The amounts which Pruss sought in her final fee application do not comport with the amounts which were actually allowed by the bankruptcy court.
In the spring of 1997, Sauer fell behind in his monthly payments and Pruss sought relief from the stay to sell the property occupied by Sauer and apply the proceeds towards the Westroads loan and her $30,000 investment. Pruss and Sauer entered into a stipulation under which Sauer agreed to cure all defaults and begin making payments to Pruss. As a result, Pruss owns the house and the equity therein, at least $43,354.21 of which is attributable to contributions by the debtors.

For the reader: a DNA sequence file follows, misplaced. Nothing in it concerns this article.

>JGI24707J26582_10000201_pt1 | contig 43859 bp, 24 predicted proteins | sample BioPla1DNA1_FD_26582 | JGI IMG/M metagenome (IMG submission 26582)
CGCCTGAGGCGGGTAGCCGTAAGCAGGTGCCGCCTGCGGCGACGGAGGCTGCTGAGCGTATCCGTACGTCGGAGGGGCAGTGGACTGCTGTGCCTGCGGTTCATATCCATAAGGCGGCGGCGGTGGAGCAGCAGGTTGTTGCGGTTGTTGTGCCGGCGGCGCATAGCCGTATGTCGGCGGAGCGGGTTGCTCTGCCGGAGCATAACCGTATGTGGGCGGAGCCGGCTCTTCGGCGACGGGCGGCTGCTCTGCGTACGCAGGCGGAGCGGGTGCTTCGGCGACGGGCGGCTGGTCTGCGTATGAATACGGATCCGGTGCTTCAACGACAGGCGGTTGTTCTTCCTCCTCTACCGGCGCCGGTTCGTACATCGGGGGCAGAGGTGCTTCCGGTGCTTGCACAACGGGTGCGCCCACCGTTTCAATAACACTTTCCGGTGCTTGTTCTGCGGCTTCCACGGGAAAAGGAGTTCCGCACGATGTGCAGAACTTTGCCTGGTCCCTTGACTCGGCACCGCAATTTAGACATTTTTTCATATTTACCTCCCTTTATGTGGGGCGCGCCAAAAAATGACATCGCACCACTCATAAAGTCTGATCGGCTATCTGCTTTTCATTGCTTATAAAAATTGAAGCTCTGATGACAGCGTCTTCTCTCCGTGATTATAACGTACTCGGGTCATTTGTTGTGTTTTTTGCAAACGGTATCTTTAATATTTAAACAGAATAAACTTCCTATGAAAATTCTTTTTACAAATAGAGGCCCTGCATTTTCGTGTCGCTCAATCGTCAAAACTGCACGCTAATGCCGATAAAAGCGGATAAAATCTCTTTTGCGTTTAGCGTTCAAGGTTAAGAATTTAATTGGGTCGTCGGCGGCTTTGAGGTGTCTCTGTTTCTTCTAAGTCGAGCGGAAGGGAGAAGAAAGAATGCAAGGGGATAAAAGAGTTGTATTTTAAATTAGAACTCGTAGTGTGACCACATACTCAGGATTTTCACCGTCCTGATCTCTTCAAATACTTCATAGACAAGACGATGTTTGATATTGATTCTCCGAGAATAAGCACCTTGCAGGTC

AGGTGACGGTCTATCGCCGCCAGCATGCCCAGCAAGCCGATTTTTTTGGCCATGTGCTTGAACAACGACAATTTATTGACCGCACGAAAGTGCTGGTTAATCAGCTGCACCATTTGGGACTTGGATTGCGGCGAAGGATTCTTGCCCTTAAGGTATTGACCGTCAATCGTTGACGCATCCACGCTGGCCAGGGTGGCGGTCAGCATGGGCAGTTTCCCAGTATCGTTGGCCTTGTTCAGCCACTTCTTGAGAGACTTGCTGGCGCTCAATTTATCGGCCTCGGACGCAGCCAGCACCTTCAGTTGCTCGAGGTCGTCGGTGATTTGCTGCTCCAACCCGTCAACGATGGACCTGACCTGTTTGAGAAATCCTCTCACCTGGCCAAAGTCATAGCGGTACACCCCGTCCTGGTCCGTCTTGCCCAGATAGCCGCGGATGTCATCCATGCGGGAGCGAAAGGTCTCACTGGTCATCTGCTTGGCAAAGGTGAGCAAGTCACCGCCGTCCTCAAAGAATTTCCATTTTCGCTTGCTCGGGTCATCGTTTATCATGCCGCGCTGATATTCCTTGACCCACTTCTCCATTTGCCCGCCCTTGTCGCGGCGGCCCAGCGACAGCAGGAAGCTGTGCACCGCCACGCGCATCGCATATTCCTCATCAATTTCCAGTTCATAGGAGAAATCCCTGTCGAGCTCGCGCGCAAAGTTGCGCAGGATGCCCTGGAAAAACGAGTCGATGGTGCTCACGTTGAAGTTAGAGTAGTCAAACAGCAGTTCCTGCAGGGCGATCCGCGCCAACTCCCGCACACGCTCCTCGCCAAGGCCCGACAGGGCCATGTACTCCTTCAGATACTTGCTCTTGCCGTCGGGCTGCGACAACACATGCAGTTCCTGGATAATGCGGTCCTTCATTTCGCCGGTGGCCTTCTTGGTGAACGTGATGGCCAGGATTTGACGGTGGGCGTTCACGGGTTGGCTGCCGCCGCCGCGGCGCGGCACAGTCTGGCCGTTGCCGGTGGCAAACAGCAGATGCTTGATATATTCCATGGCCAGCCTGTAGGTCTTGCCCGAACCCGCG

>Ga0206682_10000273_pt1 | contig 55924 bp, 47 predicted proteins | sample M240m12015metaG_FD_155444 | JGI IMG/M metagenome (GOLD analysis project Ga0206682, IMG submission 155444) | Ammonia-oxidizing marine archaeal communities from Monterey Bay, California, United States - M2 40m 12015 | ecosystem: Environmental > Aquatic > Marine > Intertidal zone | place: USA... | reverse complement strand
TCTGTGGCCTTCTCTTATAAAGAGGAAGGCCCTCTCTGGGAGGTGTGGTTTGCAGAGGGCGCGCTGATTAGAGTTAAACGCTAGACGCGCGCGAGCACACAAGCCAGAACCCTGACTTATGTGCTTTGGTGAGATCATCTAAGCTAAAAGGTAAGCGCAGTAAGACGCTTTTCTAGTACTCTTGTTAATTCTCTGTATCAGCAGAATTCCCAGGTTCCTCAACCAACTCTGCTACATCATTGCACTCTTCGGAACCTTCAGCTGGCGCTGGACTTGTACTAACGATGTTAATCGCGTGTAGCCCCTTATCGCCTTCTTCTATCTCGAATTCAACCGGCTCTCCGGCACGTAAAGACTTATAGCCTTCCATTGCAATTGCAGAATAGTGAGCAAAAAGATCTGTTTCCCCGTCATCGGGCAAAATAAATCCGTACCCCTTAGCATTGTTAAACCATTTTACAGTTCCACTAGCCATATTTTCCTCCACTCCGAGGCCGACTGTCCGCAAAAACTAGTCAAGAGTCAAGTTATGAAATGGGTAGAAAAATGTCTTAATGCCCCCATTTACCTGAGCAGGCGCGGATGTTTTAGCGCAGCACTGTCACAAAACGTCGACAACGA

On October 14, 1997, the bankruptcy court disallowed the final fee applications of Pruss and the partnership. In addition, the court ordered Pruss to disgorge all fees paid in both the Sauer and J.A.S. cases — an amount exceeding $81,000. Pruss and the partnership appeal. On January 30, 1998, Pruss filed a personal Chapter 13 case.
We review the bankruptcy court's decision disallowing the appellants' final fee applications and ordering Pruss to disgorge her fees for abuse of discretion. Gray v. English, 30 F.3d 1319, 1324 (10th Cir. 1994), Anderson v. Anderson (In re Anderson), 936 F.2d 199, 203 (5th Cir. 1991). An abuse of discretion occurs when the reviewing court "has a definite and firm conviction that the lower court made a clear error of judgment or exceeded the bounds of permissible choice in the circumstances." United States v. Ortiz, 804 F.2d 1161, 1164 n. 2 (10th Cir. 1986).